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John Gilbert diary entry

2 December 1844 - 5 December 1844

Page 125. Volume 1

from Penicillata the coast species, and [sic; an] old female weighed 10½ lbs142. Cloudy day wind east.

Tues Dec 3. Devoted the morning to shooting Rock Kangaroo's, but through one of the party persisting in taking his little Terrier dog only four were killed all females, to kill this animal in any numbers it is necessary to move about the rocks as quiet as poss=ible, instead of this the dog was not only constantly hunting before us but as soon as a shot was fired or one of them seen bounding over the rocks, he set up a yelping which not only frightened the animal in sight but reverberating among the glens α hollows where these animals [are] in general reposing during the heat of the day effectually set them all on the alert, thus after two hours wandering among the rocks not a Kan=garoo was to be seen. All the specimens killed were females, having young in the pouch, the largest killed weighed 10½ α the smallest a female apparantly of one year 7lbs. during the afternoon I skinned several specimens143. In the evening we again visited the Rock

and killed 3 more one of which proved a fine old Male weighing 13lbs. The whole day cloudy with light showers in the afternoon from the East.

Wed Dec 4. This morning we left the Valley of the Ruined Castles the name applied to it by the Dr from the number of extraordinary Rocks resembling the remains of old castellated buildings surrounding it on the hills around. in order to make as direct a course as possible and thus cut off the many angles of the creek, we kept a W.N.W. course up the valley, and making the river we saw on the 2nd followed it down to nearly a mile of the water hole we stopped at on that day, we camped at a small sandy water hole, which we did not observe when first exploring the river144, our days course α distance is the longest we have made in any day for some time past. W.N.W. for 6 miles α N.W. for 8 miles. the branch or first creek which runs into Zamia Creek however from its head to the junction is about a N.N.E. course for about 2 miles. 14 Miles. Day cloudy with intervals of fine warm weather and the wind Northerly. In the evening I observed many Birds of the Southern parts of the Colony particularly Falcunculus - Wonga Wonga pigeon - Estrelda temporalis - Stepera - Oreica [sic] - Dollar bird - the two species of little Turturs -

Tropidorhynchus α c and the Port Essington species of Bronzed necked Turtur145. Ptilotis like fusca α chrysops I killed146. Wonga Wonga Camp.

Thurs Dec 5. Lat. 25=5=0. one of the saddles required a good deal of repairing and the horses from all the feed being burnt up at our camp had strolled back, gave me an opportunity of strolling in the little patches of scrub sur=rounding, but I obtained nothing new although I heard many notes that were new to me, one of which one of the Black fellows recognized as the Satin bird147. the P. paliceps α new one were both observed here148.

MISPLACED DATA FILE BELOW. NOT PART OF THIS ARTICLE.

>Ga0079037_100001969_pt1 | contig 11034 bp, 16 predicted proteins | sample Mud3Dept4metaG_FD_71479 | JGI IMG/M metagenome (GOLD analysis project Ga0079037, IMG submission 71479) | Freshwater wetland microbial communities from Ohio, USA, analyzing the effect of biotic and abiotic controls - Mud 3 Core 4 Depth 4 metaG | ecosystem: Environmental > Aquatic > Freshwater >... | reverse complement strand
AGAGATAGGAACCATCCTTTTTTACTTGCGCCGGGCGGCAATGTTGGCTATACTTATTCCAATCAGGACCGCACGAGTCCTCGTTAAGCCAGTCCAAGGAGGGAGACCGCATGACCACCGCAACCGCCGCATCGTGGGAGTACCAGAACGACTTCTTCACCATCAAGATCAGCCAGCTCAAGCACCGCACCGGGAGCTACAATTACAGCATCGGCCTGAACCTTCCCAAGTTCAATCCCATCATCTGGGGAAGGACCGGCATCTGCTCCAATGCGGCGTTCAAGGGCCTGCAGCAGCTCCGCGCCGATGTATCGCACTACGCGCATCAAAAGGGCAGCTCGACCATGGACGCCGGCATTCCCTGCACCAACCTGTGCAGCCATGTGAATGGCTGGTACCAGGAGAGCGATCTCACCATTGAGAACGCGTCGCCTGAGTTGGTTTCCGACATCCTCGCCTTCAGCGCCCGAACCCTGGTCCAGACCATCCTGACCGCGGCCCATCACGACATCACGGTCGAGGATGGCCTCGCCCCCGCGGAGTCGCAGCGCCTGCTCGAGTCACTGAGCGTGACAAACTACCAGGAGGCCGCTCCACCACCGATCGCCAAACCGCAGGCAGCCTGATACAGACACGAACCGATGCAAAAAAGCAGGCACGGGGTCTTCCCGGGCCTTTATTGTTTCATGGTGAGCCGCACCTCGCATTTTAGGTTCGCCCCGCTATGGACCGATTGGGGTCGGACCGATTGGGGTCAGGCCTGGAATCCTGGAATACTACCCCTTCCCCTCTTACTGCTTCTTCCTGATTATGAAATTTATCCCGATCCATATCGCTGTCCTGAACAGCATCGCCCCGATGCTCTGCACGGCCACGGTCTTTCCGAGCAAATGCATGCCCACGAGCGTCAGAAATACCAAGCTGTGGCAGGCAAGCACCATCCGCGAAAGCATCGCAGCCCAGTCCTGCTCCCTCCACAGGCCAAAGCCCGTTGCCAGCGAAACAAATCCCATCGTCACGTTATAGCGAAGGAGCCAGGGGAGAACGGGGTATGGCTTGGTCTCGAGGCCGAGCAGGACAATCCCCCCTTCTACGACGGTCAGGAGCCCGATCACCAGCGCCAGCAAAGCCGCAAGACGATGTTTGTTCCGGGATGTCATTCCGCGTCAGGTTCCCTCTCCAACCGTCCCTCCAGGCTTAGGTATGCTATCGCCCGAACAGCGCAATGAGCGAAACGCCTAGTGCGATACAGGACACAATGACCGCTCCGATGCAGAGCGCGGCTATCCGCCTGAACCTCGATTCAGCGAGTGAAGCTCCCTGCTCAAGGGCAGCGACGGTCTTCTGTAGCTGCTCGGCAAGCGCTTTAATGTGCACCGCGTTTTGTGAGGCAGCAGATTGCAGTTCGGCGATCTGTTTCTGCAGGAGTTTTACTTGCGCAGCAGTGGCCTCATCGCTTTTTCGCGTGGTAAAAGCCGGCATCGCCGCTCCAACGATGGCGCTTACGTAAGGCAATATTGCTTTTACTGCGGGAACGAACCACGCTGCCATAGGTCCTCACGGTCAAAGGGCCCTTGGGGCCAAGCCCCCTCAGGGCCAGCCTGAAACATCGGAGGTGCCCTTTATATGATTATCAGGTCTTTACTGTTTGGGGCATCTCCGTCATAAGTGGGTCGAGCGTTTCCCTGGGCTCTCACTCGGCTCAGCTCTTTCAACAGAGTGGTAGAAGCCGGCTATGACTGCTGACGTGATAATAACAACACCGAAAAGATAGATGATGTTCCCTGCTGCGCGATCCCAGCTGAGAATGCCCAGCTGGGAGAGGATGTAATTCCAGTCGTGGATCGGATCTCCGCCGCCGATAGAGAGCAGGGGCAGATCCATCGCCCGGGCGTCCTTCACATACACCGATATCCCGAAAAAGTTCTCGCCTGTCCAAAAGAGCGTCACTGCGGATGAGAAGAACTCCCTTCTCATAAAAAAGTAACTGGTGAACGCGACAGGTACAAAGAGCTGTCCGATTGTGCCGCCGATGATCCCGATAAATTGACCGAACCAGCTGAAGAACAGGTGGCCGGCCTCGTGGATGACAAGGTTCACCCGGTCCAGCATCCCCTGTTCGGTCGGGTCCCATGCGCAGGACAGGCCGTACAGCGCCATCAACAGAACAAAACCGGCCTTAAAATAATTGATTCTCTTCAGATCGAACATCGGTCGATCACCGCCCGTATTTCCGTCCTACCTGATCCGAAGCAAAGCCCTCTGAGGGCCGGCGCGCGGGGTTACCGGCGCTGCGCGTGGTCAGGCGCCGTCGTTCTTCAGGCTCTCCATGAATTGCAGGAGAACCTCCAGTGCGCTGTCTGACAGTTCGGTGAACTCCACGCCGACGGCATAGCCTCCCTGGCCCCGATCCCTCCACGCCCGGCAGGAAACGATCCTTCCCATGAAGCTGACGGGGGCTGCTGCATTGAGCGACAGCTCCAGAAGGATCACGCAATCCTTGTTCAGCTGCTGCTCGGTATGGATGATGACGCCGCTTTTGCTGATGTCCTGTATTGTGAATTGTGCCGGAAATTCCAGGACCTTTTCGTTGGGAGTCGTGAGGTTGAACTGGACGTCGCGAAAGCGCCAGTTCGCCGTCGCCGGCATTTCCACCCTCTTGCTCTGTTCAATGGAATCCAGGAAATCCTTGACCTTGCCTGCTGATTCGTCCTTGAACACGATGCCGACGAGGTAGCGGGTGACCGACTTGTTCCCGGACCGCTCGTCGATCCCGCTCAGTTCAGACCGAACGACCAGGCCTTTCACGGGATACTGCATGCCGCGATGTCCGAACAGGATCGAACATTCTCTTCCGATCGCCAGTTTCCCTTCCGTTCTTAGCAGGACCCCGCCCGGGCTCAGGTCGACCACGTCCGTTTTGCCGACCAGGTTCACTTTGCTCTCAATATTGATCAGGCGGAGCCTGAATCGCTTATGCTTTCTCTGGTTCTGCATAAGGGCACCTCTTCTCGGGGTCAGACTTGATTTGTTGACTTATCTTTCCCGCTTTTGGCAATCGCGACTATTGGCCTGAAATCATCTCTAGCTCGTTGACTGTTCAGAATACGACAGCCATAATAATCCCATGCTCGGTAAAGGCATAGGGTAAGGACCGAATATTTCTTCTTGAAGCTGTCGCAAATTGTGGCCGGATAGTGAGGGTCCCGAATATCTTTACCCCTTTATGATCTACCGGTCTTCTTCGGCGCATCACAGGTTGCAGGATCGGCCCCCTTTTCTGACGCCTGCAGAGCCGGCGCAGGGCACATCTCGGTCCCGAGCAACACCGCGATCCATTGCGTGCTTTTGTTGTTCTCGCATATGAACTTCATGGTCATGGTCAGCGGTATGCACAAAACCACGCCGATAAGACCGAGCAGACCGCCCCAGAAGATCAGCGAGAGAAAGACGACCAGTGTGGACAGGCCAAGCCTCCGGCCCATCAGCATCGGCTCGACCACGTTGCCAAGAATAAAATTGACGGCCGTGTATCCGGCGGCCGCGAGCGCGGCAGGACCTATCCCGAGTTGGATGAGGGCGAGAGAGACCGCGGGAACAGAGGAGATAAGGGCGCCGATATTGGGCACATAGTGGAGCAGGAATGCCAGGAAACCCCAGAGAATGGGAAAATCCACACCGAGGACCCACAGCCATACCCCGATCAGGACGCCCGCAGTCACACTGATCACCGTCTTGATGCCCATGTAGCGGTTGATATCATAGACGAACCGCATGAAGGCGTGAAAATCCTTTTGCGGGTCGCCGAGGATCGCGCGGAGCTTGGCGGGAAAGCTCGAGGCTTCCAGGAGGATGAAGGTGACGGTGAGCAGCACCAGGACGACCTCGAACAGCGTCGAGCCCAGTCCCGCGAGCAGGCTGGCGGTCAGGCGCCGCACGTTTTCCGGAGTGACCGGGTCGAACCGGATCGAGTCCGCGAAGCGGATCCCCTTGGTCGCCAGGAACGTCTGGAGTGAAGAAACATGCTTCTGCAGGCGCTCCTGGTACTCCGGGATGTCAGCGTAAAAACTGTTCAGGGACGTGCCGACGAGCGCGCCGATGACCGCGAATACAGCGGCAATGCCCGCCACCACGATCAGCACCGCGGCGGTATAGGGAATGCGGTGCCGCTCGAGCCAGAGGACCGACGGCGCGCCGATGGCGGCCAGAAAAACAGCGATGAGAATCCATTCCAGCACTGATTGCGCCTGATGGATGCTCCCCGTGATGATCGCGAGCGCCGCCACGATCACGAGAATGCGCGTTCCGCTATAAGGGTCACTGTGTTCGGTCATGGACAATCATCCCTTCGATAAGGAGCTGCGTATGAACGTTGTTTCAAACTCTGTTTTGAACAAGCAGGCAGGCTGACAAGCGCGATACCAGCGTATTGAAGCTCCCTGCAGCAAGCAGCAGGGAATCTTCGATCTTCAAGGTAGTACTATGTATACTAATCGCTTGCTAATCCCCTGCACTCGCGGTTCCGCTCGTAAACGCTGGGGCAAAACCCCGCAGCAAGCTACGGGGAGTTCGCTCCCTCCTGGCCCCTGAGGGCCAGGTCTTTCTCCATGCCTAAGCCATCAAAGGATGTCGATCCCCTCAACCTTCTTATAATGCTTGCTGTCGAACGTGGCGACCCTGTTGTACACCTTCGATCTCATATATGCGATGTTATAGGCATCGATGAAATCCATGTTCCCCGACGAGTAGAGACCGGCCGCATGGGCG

Note 142

This tallies with Strahan's figure for the average weight of what he at that time called Petrogale penicillata herberti; 5.8 kg (Strahan 1983).

Note 143

None of the Rock-wallabies Gilbert skinned here seem to have survived the expedition. Quite possibly the pelts were used to make shoes, clothes or bags later on the expedition; the party became increasingly threadbare.

Note 144

Glen McLaren, although not completely satisfied with his own allocation of the location of Leichhardt's camp site in this geographically complicated area, puts "Vanga Vanga" (i.e. Wonga Wonga) campsite on Comely (Leichhardt's Zamia) Creek (Glenhaughton sheet 8747) at GR 151 219, about 3-400 yards south-east of the present Mapala homestead.

Note 145

Crested Shrike-tit Falcunculus frontatus; Wonga Pigeon Leucosarcia picata; Red-browed Finch Neochmia temporalis; Pied Currawong Strepera graculina; Crested Bellbird Oreoica gutturalis; Dollarbird Eurystomus orientalis; Peaceful and Diamond Doves Geopelia striata placida and G. cuneata; Wattlebirds Anthochaera sp. and Friarbirds Philemon sp.; Bar-shouldered Dove Geopelia humeralis.

Note 146

Fuscous Honeyeater Lichenostomus fuscus and Yellow-faced Honeyeater L. chrysops: Gilbert had first collected these species on October 23rd and October 17th 1844 respectively (see footnotes for those two dates). There are no specimens which can be matched to Gilbert's comments here, although there are two undated Lichenostomus fuscus in the Royal Albert Museum, Exeter, which are recorded as being from the Port Essington Expedition and were probably collected by John Murphy. L. fuscus BMNH 1881.5.1.4244 from “New South Wales” in the NHM at Tring should be checked, as should two specimens of L. chrysops in that collection, neither of which have a proper accession number (one has “12c”), both are from “New South Wales”.

Note 147

The Satin Bowerbird Ptilonorhynchus violaceus is restricted to rainforest and the edges of sclerophyll forest - if indeed this was a Satin Bowerbird calling, then formerly they must have existed some way east and north of their present east-coast distribution, which now only extends northwards as far as the

Bunya mountains of south-east Queensland.

Note 148

Gilbert was observing the Pale-headed Rosella Platycercus adscitus palliceps - and presumably recording another sighting of the Paradise Parrot Psephotus pulcherrimus, giving us a crucial indication of its former range northwards.